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A Helpful Guide to the Best Postnatal Vitamins For You

This article about postnatal vitamins is not medical advice. Please consult your physician or midwife.

Best Postnatal Vitamins

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#1 Premama Wellness Postnatal Vitamin

Premama postnatal vitamin

Premama Wellness has an entire system of vitamins and supplements designed to support you through your entire journey of becoming a mother. They have blends specific to support your fertility as you try to conceive, an awesome prenatal for the duration of your pregnancy, and of course, this amazing postnatal.

I love the Premama postnatal vitamin because it covers all of the basic vitamins and minerals. You won’t have any major gaps to fill if you take this postnatal! I also love that they add their own proprietary blend with saffron extract, a mood booster, and PQQ, which will help your brain to power through the exhaustion of new mom life.

#2 NatureMade Postnatal Multi + DHA

NatureMade is a great no-frills choice for your postnatal vitamin. They have sufficient amounts of all of the basic vitamins and minerals without going overboard, but you won’t be paying extra for fancy proprietary blends.

#3 Actif Organic Postnatal Vitamin

If you’re looking for an organic postnatal vitamin, Actif might be the right choice for you. All of the ingredients are from organic and non-GMO sources!

It’s also one of the only prenatal or postnatal vitamins I found that contains choline, which is an important nutrient for nervous system functioning and cellular growth.

As a bonus, Actif will also give your milk supply a boost with a blend of herbs known to be great for milk production!

#4 Milkies Nursing Blend by Fairhaven

Milkies is actually endorsed by the American Pregnancy Association, and it is absolutely packed with huge amounts of vitamins and nutrients. You probably won’t have many deficiencies if you choose this as your postnatal.

Personally, I’m cautious about taking doses that are way above the recommended daily value for various vitamins and minerals. Most of the time it won’t hurt you, but there are some potential side effects for certain ingredients. So do your research!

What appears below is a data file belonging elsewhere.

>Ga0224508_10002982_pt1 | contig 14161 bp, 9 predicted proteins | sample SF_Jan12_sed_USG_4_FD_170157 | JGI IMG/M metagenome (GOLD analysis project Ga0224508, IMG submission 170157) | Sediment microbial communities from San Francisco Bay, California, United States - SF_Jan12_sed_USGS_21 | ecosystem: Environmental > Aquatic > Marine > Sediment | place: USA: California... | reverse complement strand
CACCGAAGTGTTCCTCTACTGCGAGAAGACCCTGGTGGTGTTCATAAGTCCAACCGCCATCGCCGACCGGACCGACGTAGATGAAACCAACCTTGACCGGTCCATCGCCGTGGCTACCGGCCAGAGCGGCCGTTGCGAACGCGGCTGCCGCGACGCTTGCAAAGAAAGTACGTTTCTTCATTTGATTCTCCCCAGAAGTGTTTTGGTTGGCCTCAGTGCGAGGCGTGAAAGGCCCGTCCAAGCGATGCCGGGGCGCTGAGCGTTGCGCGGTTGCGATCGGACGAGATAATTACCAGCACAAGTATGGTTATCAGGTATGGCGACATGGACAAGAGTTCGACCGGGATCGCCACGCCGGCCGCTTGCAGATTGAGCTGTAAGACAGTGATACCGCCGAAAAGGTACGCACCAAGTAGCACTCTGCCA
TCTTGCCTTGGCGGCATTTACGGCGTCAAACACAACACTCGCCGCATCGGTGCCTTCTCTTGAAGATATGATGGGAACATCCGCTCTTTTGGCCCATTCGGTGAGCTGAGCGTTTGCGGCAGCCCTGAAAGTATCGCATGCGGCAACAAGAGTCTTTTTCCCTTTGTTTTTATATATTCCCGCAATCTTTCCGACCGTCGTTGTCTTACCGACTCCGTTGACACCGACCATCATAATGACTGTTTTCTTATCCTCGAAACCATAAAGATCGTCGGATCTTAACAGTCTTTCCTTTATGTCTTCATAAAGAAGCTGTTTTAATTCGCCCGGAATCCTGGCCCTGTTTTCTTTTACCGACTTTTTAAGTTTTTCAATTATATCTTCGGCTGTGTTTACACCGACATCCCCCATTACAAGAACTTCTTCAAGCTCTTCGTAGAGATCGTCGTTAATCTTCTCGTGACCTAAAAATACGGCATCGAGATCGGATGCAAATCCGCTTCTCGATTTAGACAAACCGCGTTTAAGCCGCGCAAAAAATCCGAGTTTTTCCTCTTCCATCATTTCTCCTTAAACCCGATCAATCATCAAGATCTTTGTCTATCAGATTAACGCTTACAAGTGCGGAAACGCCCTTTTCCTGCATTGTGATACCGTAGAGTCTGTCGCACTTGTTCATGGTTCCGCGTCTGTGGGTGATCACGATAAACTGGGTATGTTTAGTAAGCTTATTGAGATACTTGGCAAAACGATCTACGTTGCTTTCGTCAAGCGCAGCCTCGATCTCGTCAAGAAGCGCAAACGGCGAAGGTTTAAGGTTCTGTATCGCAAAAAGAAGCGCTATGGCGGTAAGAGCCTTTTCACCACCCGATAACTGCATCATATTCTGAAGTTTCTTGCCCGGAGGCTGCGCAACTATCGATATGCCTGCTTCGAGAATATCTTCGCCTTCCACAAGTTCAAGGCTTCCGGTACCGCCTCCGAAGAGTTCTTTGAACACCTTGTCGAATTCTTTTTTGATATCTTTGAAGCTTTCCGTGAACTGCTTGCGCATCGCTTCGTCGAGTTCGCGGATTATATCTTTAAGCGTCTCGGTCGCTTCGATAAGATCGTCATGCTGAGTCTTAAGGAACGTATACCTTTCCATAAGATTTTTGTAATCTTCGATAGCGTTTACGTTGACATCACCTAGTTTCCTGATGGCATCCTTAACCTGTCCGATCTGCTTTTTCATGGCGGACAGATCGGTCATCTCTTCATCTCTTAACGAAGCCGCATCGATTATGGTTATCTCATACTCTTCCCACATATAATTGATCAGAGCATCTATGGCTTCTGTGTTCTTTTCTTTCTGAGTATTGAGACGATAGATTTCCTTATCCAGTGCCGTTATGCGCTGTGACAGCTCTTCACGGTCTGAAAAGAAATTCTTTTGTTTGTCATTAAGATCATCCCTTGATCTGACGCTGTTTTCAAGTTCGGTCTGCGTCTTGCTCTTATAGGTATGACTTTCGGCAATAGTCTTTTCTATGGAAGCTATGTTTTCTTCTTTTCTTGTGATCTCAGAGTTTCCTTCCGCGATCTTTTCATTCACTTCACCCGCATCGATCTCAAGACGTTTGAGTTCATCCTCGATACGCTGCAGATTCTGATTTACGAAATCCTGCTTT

Also note that while this vitamin has a lower price point than some of the other postnatals on this list, a serving is three capsules, not just one or two. So a bottle won’t last as long as you might think!

#5 New Chapter Perfect Postnatal

New Chapter is another great choice that provides a healthy amount of the most important vitamins and nutrients you’ll need postpartum.

The cool thing about this postnatal is that their fermentation process helps your body absorb the vitamins more efficiently. Your body won’t just let all of those fantastic nutrients in this vitamin run right through you!

What You Should Know About Postnatal Vitamins

What are postnatal vitamins good for?

Depending on the brand you choose, postnatal vitamins have many nutrients that both you and your baby need to stay healthy. If you’re exclusively breastfeeding, your milk is your baby’s only source of vitamins and nutrients. You want to make sure your milk is providing your baby with everything it needs!

If you don’t take in enough of certain vitamins and nutrients, your own body might get depleted of those nutrients. Your body priorities quality breastmilk. For example, if you don’t get enough calcium in your diet, your body will take it from your bones and put it in your breastmilk so that your baby has enough.